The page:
Despite fierce opposition in the Knesset, and even within his own ministry, Finance Minister Yuval Steinitz has decided to grant a huge tax break to large multinational companies operating in Israel.
If he gets his way, the companies would receive reductions of 40% to 70% on corporate taxes on so-called "restricted profits," which are profits the firms have earned in Israel that must remain here, unless they pay higher taxes on the money.
The Israel Tax Authority will offer the reduced taxes if the money is paid by the end of 2013 and if it is invested in Israel, according to the bill the ITA published on Monday. The tax authority says the proposed law will "aid the Israeli economy at this time."
The treasury wants to use the money next year, to cover a shortfall in tax revenues, as well as the budget deficit.
The tax debate relates to multinationals like Intel, Teva and Israel Chemicals that have accepted state aid under the Encouragement of Capital Investments Law, which has entitled companies, including some of the world's biggest, to billions of shekels in state support over the years.
The law was recently amended to allow them to repatriate profits, but companies have not been able to act on the change because of the continuing debate over the tax rate to be imposed.
Under the present law, companies are required to pay 10% corporate income tax. If they opt to repatriate the profit overseas as dividends, they are required to pay another 15%, bringing the total tax due to 25%. But Steinitz's order would change all this.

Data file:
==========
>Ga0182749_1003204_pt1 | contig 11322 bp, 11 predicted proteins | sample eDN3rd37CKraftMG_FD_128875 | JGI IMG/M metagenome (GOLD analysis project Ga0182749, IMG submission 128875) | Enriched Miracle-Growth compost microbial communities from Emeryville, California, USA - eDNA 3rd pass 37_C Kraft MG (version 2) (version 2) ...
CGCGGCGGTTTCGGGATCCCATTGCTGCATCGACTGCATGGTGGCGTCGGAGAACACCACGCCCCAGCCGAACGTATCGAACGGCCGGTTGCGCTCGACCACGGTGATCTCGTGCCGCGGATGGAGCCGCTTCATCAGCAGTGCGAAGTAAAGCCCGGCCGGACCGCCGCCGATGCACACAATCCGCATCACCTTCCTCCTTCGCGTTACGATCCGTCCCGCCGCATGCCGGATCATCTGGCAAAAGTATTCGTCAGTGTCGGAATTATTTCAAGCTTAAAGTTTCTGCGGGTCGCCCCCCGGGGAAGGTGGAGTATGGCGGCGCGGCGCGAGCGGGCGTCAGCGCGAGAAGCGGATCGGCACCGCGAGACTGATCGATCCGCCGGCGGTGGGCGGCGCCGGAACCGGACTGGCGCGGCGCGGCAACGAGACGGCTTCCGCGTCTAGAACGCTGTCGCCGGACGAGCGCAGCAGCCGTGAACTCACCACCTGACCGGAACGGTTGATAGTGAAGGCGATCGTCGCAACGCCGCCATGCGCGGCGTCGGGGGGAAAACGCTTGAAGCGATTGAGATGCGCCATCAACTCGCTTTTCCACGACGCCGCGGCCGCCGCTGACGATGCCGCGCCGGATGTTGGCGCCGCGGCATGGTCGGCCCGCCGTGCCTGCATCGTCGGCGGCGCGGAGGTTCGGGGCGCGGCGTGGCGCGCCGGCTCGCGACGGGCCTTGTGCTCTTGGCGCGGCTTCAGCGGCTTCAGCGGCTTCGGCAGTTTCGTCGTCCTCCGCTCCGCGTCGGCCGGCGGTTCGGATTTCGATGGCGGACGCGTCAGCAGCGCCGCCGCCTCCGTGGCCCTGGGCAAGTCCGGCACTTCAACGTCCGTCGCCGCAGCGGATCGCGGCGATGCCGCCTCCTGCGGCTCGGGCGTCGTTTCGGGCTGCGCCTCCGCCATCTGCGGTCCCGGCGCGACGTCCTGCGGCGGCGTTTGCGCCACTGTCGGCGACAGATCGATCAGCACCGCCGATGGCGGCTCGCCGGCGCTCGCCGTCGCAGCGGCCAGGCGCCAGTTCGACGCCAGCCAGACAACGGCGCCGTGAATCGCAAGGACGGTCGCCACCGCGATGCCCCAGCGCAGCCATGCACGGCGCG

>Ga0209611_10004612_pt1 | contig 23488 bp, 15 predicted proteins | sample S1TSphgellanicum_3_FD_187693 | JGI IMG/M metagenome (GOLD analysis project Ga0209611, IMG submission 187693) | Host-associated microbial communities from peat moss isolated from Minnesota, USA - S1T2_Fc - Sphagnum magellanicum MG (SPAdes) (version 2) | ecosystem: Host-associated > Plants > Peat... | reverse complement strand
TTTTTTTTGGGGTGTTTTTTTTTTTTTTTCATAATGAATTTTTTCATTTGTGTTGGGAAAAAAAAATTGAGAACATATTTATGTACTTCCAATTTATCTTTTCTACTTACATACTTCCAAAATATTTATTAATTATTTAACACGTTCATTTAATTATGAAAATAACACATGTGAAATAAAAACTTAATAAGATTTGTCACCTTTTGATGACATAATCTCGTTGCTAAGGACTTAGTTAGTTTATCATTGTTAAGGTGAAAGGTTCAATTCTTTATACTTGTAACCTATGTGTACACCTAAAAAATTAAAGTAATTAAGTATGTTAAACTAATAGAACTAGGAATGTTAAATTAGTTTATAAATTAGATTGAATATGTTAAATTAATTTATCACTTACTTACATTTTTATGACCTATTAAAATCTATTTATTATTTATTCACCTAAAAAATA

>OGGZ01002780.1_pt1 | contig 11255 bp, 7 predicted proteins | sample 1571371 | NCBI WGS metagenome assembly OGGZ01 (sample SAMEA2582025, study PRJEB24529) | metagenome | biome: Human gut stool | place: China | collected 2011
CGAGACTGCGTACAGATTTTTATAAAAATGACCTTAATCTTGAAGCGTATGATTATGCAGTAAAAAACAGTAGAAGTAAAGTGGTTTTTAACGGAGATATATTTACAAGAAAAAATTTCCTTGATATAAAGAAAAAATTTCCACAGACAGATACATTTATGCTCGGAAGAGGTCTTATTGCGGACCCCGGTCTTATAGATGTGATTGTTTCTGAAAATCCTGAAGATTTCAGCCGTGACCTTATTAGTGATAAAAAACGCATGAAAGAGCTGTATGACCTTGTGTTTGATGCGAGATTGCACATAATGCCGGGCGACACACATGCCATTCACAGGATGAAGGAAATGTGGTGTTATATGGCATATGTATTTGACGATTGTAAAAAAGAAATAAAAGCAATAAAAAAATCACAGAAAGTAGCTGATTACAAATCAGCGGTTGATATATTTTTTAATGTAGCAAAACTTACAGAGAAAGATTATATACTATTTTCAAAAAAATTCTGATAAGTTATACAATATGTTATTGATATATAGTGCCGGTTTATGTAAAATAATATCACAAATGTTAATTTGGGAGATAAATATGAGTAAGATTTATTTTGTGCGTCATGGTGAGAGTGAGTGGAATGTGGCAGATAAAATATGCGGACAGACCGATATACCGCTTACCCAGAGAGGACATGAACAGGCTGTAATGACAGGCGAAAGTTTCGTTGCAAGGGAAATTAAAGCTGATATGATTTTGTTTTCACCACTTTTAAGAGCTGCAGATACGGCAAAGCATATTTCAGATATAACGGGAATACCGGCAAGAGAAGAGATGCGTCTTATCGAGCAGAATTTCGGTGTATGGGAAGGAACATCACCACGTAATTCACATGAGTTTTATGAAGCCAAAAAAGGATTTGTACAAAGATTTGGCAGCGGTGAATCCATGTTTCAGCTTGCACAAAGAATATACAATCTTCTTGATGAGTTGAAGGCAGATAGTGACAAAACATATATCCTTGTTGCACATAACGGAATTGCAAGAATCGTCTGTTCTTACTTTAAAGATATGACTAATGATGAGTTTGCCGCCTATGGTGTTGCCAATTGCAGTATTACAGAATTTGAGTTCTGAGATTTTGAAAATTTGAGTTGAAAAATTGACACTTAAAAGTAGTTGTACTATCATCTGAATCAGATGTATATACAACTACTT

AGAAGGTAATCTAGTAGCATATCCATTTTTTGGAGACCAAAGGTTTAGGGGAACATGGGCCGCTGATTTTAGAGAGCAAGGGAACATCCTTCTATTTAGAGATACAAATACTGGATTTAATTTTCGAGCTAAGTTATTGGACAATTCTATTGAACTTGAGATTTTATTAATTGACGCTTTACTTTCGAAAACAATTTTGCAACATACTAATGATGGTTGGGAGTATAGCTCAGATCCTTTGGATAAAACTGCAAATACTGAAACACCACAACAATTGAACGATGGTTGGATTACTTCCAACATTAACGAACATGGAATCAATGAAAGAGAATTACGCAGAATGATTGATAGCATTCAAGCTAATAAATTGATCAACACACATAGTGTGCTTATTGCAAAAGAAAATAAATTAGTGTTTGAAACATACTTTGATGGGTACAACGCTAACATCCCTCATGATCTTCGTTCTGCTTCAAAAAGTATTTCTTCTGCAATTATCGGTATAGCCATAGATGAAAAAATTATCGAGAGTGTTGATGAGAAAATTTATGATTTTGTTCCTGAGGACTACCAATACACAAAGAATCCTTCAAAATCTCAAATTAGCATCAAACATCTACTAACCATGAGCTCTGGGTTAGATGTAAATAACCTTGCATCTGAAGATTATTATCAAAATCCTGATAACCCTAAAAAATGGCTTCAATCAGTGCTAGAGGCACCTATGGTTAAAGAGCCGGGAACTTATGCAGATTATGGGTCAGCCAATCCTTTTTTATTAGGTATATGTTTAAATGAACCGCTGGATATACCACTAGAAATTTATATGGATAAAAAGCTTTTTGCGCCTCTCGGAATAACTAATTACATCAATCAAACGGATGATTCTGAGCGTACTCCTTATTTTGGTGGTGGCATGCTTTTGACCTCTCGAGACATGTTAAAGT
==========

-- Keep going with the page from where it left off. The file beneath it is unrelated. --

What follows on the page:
The total value of the trapped profits is estimated by the treasury to be some NIS 120 billion. But the Finance Ministry does not believe many companies will take advantage of the offer, and expects to see only NIS 1 billion to NIS 3 billion from the offer.
If the corporate and dividend taxes were paid in full, without any tax breaks, the revenues would amount to more than NIS 20 billion.
The tax reduction would be based on the proportion of the frozen profits the company wants to free up - the larger the percentage of the total profits, the lower the tax rate. The minimum tax break would be 40% off, while the maximum would be a 70% reduction in corporate tax owed. But the tax breaks would be dependent on the company investing money in Israel, either through an existing factory, research and development activities or by hiring new workers.
In the past, Steinitz conditioned tax reductions on the companies reaching an agreement with the Israel Tax Authority to settle outstanding issues. A number of the companies are disputing their tax bills and assessments, and some have even gone to court over the matter. Steinitz's bill would make it much easier for the companies to close their cases, and save huge amounts of money.
Steinitz wants to change the tax rules via emergency order, even though his own ministry's budget division and the accountant general oppose the plan. In order for the bill to be passed as such, it will have to be approved by the cabinet and then by the full Knesset. It is unlikely this will happen before the Knesset recesses for the summer at the end of July.
MK Zahava Gal-On (Meretz ), a member of the Knesset Finance Committee, called the proposed law a reckless gift worth at least NIS 10 billion to a few giant companies at the public's expense.
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